Football is just a game …?

I’m not a fan of football. I tried to be once, but I just couldn’t see the point. Sure, it’s a great excuse for a party, but I just don’t get it.

My son is a Hawkeye Fanatic-he owns everything Hawkeye from posters and glasses to sheets and towels.

I understand the game and why guys (and sometimes girls) play it, but the way fans act during football games reminds me a little of an election year; too competitive and quite nasty.

I do follow the Iowa Hawkeyes, probably because my son is Hawkeye-crazy. I’m happy when they win, but I’m not really unhappy when they lose…it’s just a game, right? And just because the Hawkeyes lose a few games is no reason to hate the world.

But I know it affects some people that way. After the Hawkeye’s loss to a central Michigan last Saturday, some people went a little overboard, calling for Hawkeye Coach Kirk Ferentz to resign.(But it wasn’t the first time, nor will it be the last.)

The University of Iowa pays him pretty a hefty salary to coach football–according to, over $3 million a year. And if the university is paying him to win games, he hasn’t been doing his job. (The Hawkeyes lost to rival Iowa State University the week before.)

That’s another thing I don’t understand-so many people work their fingers to the bone to squeeze out a living, and there are pro football players who make millions a year just for throwing a football around three months out of the year.

If I liked football more, would I be able to understand the insanity? Maybe, but I don’t mind being the odd (wo) man out. I have better things to do than to freeze my butt off on a cold stadium bench, or spend hours in bumper to bumper traffic.

Some people like the thrill of Game Day; the tailgating, the frigid temperatures, the camaraderie and the competition.

And even though I don’t, I’ll still cheer the Hawkeyes on, and if they lose, oh well. After all, football is just a game…for most people, anyway.

9/11/01 remembered

It was a day like any other. We were short-handed at the restaurant I was working at, catering to the usual morning crowd.

Associated Press

I heard someone say, “A plane hit one of the Towers,” and suddenly, the day wasn’t usual anymore. In fact, it would be day we would never forget.

We didn’t have a TV in the restaurant and had to rely on the radio in the kitchen for any news. Officials first thought it was a random accident, but when another plane hit the other Twin Tower 17 minutes later, an eerie silence filled the restaurant.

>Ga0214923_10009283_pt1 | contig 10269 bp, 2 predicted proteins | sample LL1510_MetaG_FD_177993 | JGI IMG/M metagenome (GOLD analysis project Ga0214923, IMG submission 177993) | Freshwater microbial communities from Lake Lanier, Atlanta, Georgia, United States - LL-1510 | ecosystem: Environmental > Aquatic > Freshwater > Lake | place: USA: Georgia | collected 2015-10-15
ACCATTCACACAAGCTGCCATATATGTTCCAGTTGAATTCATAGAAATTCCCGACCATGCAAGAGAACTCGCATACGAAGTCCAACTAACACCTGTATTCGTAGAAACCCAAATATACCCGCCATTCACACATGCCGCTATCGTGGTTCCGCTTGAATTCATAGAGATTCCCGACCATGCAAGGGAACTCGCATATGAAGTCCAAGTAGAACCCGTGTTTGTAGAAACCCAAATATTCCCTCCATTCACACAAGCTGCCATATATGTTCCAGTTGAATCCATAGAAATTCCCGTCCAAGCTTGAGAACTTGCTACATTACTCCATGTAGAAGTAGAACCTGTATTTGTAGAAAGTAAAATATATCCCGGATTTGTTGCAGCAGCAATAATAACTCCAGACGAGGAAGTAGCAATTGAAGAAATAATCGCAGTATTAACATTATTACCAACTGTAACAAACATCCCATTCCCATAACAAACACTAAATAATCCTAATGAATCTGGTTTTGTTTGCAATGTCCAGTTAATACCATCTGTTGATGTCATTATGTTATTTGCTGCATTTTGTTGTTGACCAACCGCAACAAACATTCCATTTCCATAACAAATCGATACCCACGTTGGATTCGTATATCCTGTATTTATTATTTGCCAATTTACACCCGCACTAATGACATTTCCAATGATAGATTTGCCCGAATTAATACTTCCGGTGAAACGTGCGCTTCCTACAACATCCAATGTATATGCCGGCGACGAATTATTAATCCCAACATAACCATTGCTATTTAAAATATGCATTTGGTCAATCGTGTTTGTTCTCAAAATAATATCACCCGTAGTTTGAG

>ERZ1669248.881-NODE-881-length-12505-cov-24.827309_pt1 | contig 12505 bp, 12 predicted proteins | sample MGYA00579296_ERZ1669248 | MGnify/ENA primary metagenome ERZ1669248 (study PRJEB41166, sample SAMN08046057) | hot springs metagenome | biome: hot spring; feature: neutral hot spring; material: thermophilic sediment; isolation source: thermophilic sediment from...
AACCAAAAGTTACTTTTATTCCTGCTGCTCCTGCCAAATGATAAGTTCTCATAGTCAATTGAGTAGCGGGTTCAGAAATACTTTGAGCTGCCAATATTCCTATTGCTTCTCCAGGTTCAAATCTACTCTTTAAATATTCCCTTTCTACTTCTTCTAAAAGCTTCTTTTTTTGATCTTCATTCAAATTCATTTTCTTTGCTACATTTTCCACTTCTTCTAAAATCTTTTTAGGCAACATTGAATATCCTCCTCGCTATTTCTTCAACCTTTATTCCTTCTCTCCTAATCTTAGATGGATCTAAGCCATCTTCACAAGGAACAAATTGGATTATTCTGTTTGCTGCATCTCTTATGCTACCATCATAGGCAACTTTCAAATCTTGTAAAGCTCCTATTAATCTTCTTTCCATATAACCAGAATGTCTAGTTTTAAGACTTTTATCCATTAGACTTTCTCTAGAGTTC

We tried to continue, business as usual, but it wasn’t. It couldn’t be. The shock and panic that filled each and every one of us told the tale of how nothing would ever be the same. As I listened to the news report that a plane going down in Pennsylvania and the Pentagon being hit by an airplane, I got a scared and sick feeling in my stomach.

The days that followed were filled with stories of tragedy, heroism, and more tragedy. I got to the point where I couldn’t watch the news anymore because it was too difficult to think about what those people went through.

New fears gripped the nation, and with it came a new word, which would become a part of American’s vocabulary: Terrorism.

As the years went by, people began to adapt to the new America; a country that had to become more vigilant, more secure, and more guarded. We became suspicious of our neighbors, because suddenly, everyone was a suspect. No one was safe.

But Americans are fighters and we vowed not to let Terrorism do that to us. We wouldn’t “let those acts divide us and together we would win the war on terrorism.”

But it’s a never-ending battle. Those who have a hatred for America are constantly devising plans to destroy us, leading us to believe that we will always have to watch, to wait, and be ready for anything.

We will never be the same again.

Nor will we forget the people who died, the loved ones who were lost, and the heroes who were made that day, 11 years ago.

Twin Towers memorial-Associated Press

Today, as I watched video clips of that horrific day, those same feelings of empathy and terror welled up inside of me and I can’t help but think the terrorists did what they set out to do. They have made us afraid of our own shadows. As much as we would like to think that we feel safe and secure, are we really?

The memorial in New York City looks nice, and I would like to see it someday to pay tribute to all those who died. Those who remember that day have been affected in one way or another. It’s something that’s impossible to forget.

We would never want to, anyway.